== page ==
Title Vitalstatistix
Category Important Characters
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Chief Vitalstatistix is the leader of the Gaulish village. He is a middle-aged, overweight man with red hair, pigtails and a huge moustache. He is generally reasonable, well-informed, fearless, (comparatively) even-tempered and unambitious – the last much to the chagrin of his wife Impedimenta. His major failings are his love of good food and drink (it is unlikely to be a coincidence that his wife is the best cook in the village) – which has led to health problems – and his pride. As a Gaulish chief he prefers to travel on a shield, carried by two shield bearers (they say pride comes before a fall… and he finds creative new ways to fall off the shield in almost every book). The names of the shield bearers are never mentioned.

Vitalstatistix fought at the battle of Alesia where Caesar (almost) completed his conquest of Gaul, before becoming chief of the village. In Asterix and the Chieftain’s Shield it was revealed that the shield he is carried on originally belonged to the legendary Gaulish warrior chief Vercingetorix.[2] His father was the village chief before him. He has a brother, Doublehelix, in Lutetia who has a young daughter and a son, Justforkix.

The introduction to each story states that Vitalstatistix has only one fear “that the sky may fall on his head tomorrow”; however, he rarely alludes to this in an actual story, and then only as a rallying cry: “We have nothing to fear but …”. This characteristic is based on a real historical account where Gallic chieftains were asked by Alexander the Great what they were most afraid of in all the world, and replied that their worst fear was that the sky mught fall on their heads.[3]

Although the chief of the village, his role in most plots is usually minor, commonly featuring him granting Asterix and Obelix permission to go on their latest missions, although he has shown a greater involvement in stories such as Asterix in Belgium, where he travelled to Belgium to defend his honour when Caesar apparently proclaimed that the Belgians were the bravest of all the Gaulish peoples, or Asterix and Caesar’s Gift, where he ran against a new arrival in the village for the position of chief.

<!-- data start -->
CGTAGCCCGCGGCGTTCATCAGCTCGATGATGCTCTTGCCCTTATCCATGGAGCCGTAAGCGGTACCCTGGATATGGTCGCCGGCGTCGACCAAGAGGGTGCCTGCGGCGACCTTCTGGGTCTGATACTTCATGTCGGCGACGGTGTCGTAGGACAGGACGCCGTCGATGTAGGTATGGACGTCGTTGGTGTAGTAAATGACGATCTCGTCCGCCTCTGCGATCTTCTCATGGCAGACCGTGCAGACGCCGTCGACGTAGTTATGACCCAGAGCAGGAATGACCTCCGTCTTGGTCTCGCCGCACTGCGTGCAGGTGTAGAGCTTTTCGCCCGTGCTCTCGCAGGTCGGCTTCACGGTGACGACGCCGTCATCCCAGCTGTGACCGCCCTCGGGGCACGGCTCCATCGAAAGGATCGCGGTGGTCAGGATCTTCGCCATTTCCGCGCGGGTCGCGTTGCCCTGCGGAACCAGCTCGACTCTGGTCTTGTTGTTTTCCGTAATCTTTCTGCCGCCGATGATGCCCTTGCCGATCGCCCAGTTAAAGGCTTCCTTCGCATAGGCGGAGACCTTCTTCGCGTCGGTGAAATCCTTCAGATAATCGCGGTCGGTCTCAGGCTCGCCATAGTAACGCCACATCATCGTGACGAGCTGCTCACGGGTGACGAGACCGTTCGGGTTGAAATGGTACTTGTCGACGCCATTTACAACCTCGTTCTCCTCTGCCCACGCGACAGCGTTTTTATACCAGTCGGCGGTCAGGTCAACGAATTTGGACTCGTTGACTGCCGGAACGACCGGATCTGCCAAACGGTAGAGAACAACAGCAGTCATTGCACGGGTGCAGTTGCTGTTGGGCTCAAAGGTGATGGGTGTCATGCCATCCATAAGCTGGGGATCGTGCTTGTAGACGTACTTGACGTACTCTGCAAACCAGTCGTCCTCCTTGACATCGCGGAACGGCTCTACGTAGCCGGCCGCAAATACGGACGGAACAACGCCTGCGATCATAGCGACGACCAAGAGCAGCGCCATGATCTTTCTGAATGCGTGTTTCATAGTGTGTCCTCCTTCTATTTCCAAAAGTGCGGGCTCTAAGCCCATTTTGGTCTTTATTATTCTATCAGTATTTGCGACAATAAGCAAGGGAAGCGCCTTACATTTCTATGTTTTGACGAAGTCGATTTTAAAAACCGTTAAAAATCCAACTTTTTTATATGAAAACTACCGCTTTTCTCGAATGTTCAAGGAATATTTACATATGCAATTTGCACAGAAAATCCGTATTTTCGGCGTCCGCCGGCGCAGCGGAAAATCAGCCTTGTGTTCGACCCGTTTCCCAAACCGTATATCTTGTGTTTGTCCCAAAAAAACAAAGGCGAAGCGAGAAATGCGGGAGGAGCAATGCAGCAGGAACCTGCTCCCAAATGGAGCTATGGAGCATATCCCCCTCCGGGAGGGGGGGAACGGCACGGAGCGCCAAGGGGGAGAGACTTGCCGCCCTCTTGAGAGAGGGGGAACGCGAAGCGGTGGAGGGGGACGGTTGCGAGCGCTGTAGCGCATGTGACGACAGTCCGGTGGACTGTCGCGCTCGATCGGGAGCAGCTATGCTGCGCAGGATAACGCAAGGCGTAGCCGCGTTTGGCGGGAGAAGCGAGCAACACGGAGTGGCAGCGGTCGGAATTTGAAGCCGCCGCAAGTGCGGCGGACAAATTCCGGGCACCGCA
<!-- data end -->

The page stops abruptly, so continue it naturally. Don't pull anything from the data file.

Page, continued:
• French: Abraracourcix (“à bras raccourcis” – “with arms up ready to fight”) – this is the same in Italian, Portuguese, Spanish and (original) Dutch (although the “o” is usually dropped)
  • In English, his name is a pun on Vital statistics – the government birth and death records of a region and also an expression for a person’s measurements (a comment on his size). In the American translation, he was Macroeconomix from macroeconomics. NOTE: In the English version of the Asterix the Gaul film, he also appears to have been called Tonnabrix (spelling isn’t confirmed), and in the American dub of the Asterix and the Big Fight film he is called Bombastix.
  • In Catalan, he is Copdegarròtix (“cop de garrot” – “club hit”)
  • In German, Greek, Latin and Scandinavian, he is Majestix from majestic; similarly in new Dutch translations he is Heroix from heroic.
  • In Esperanto he is Moŝtiks (“via moŝto” – your highness)
  • In Finnish he is Aladobix, referring to ‘aladobi’, a Finnish jelly-like dish containing meat (from the French à la daube)
  • In Hungarian, he is Hasarengazfix, which means ‘His belly surely shakes’
  • In Polish, he is Asparanoiks, referring to ‘paranoia’, the fear of the sky falling on his head.
  • In Turkish, Toptoriks, alluding to his roundness.
  • In Brazilian Portuguese, his name is usually shortened to Abracurcix.
  • In Hindi translation, his name is mentioned as मुखिया मोटुमालिक्स (Mukhiya Motumallix), which literally means, ‘The Fat Chief’
  • In Bengali , the chief has a name phonetically similar to some extent to his English one: Bishalakritix, taken from the root bishalakriti, which aptly means “of huge proportions”.
  • In Hebrew, his name is לוחמאמיקס (lokhem-amix), meaning ‘brave warrior’.
  • In Serbian, He is Дрматорикс (Drmatoriks/Drmatorix), from “drmator”, a slang term for Communist era movers and shakers (“drmati” means “to shake”)
  • In Welsh, he is Einharweinix, from ein harweinydd (our leader)
  • In Greek film variations he was called Χοντρομπαλίξ, from χοντρομπαλάς (dubbing a man “fat ball”), but is currently referred to as Μαζεστίξ (from French majestueux, i.e. majestic).He was also formerly called Μοναρχίξ (Monarchix) from the word μονάρχης (monarch) but the name changed in the later book translations after 1991.
  • In Sinhalese –  “Loku Pappa” which means Big or Head/Leader
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